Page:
Bookstores fight back with novel business ideas
Updated: 2012-03-14 08:06
By Zhou Wenting in Shanghai (China Daily)
Cities provide funding to ensure retailers remain in local communities
Private brick-and-mortar bookstores are exploring feasible business innovations in order to survive harsh competition from their online counterparts.
Some famous bookstores, deemed as cultural landmarks in their cities, are disappearing because online bookshops have carved up their readership in recent years.
O2SUN, one of the largest bookstore chains on the mainland, with 31 outlets, closed in October last year.
Some book retailers have said they needed to change the function of bookstores, from places that sell books to places that are cultural experiences.
The success of online bookstores has triggered the collapse of a wave of conventional retailers in recent years.
"We will create the bookstore as a cultural shopping mall, available around the clock," said Dong Chenxu, assistant general manager of the Fuzhou Road branch of Shanghai Popular Bookmall. The store, on the downtown "cultural street", will reopen on Thursday.
Scholars and authors will be invited to the store in the evening to give cultural lectures to readers, according to Dong. And they will organize meetings of their book club's members to exchange impressions after reading certain popular books.
Dong said they came up with the idea for the all-night bookstore because they wanted to satisfy readers who needed books at night but found that every bookstore on the "cultural street" was closed after 9 pm.
"We don't expect sales volume during the night to match daytime levels," he said. "We just want to build a warm midnight reading environment for those who love reading."
A new job, book selector, has been created in the store to help readers design their own individual reading programs.
Dong said they will assess the reading habits of different people in their readers' club. They will establish a system whereby they can see which category a new customer falls into, according to his or her reading preferences, and then recommend the most suitable books.
"All the ideas are meant to reconstruct an intimate relationship with readers rather than the traditional buyer-seller relationship and wake up more people to enjoy the fun of reading," he said.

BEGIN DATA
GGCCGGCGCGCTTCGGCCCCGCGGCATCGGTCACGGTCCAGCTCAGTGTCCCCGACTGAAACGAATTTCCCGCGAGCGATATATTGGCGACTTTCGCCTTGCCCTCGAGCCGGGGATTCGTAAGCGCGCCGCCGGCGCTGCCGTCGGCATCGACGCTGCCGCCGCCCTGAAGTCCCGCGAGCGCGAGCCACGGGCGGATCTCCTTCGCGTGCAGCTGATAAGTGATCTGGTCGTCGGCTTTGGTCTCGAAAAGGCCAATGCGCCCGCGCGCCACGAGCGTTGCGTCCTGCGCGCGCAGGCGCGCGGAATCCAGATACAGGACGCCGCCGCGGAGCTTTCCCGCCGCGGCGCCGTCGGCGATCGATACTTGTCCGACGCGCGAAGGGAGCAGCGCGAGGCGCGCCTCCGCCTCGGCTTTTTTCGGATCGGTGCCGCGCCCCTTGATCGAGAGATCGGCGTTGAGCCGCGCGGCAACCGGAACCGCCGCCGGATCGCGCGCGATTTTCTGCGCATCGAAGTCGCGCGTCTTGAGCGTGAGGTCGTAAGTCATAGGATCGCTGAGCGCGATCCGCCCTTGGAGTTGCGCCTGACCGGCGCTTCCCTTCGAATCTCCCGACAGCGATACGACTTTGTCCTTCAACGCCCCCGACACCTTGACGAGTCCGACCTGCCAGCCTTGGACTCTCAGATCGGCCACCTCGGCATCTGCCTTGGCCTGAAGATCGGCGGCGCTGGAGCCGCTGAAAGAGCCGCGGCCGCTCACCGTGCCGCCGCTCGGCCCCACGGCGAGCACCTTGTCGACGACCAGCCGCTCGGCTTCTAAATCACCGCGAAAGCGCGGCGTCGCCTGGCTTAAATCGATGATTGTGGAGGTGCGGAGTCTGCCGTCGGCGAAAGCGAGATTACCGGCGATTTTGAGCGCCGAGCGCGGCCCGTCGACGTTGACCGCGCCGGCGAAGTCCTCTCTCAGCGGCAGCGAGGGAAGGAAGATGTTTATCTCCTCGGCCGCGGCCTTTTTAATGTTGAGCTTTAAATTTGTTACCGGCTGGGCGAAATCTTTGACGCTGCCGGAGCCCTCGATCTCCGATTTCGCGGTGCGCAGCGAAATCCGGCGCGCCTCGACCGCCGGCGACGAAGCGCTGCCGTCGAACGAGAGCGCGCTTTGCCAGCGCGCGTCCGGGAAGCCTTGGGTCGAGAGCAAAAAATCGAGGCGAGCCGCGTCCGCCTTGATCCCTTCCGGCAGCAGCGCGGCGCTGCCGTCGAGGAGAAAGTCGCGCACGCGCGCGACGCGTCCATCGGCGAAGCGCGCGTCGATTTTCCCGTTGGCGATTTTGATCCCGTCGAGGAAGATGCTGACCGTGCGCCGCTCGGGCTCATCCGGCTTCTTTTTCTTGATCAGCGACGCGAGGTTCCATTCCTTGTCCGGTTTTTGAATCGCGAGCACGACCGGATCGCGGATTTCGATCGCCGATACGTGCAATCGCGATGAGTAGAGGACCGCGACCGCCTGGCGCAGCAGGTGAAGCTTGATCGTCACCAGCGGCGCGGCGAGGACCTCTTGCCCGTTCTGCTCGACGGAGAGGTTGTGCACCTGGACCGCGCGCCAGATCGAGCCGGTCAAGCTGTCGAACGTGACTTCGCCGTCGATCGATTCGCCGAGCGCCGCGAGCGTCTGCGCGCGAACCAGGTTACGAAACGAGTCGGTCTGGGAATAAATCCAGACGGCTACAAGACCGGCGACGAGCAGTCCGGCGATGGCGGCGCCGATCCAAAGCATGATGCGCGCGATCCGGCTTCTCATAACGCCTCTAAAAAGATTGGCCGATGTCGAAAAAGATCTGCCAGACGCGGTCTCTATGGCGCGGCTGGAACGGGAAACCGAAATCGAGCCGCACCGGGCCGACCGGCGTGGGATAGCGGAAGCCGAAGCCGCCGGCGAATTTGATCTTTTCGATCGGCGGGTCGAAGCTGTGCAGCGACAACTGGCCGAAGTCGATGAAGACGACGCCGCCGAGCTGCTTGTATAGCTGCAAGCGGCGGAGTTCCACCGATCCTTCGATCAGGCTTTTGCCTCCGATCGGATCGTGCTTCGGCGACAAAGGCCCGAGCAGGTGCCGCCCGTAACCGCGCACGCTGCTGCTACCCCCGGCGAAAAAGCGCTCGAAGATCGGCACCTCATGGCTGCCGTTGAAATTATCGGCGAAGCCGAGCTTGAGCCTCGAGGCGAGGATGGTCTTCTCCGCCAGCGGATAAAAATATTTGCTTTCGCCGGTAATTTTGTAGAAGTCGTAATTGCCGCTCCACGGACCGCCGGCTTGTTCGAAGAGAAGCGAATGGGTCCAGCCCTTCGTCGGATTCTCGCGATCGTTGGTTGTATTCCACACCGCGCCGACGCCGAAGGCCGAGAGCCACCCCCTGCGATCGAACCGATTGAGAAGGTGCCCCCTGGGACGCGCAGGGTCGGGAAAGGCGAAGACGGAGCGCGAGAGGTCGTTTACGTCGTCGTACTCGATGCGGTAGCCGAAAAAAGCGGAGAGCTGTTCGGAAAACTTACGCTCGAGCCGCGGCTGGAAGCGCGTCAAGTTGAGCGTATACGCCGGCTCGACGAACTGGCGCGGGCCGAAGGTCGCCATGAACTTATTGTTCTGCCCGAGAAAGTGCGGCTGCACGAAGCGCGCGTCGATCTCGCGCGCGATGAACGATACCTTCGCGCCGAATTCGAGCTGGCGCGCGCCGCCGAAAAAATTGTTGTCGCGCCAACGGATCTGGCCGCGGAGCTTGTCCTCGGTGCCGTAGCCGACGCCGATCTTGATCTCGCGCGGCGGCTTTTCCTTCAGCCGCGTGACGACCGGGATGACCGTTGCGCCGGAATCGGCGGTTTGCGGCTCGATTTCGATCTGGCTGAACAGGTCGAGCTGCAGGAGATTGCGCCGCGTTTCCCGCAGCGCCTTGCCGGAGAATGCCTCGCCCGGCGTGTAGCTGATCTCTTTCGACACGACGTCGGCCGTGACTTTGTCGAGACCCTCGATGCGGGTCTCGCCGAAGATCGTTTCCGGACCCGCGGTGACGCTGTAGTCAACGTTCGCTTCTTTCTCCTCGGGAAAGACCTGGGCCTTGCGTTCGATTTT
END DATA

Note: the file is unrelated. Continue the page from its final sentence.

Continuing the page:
A small bookstore-library named 2666 in an old Shanghai-style community in Jing'an district is famous among young people for its comfortable environment and collection of books.
"The books here might not be bestsellers, but they are unique," said Shi Jianfeng, who opened the bookshop with several friends last year.
An Internet user who uses the name "Caiyi" said the bookshop is one of her top options whenever she travels to Shanghai.
"I can buy some postcards with pictures of the city in the old days and write to my friends," she wrote on her blog. "I have also been surprised to find some new perfume on the bookshelves."
Children's bookstores are planning distinctive courses and interactive games for their young clients.
"We've just held a class on Sunday to teach kids how to bake egg puddings. They were happy with the delicious fruits of their labor," said Huang Zhenjie, owner of Family Land, a children's bookstore in Suzhou, Jiangsu province.
She said the bookstore organizes two storytelling sessions every weekend and holds regular theme salons, such as handwork and photography, for kids of different age groups, accompanied by their parents.
"A bookstore that fails to be unique cannot even afford to stay in a business district," said Huang. The store opened in June last year.
The country is mulling policies to reduce taxes and rents in order to support private bookstores, Liu Binjie, director of the General Administration of Press and Publication, said on Monday.
All cities will leave room for bookstores at major avenues, and all the new communities will take bookstores into their plans under the new policies that are likely to be issued this year.
In February, Shanghai and Hangzhou, capital of Zhejiang province, introduced policies to support book retailers that were experiencing hardship.
Shanghai has offered 5 million yuan ($790,000) this year for bookstores, and the investment will remain at that level for at least five years.
Hangzhou allocates 3 million yuan every year to support private bookstores.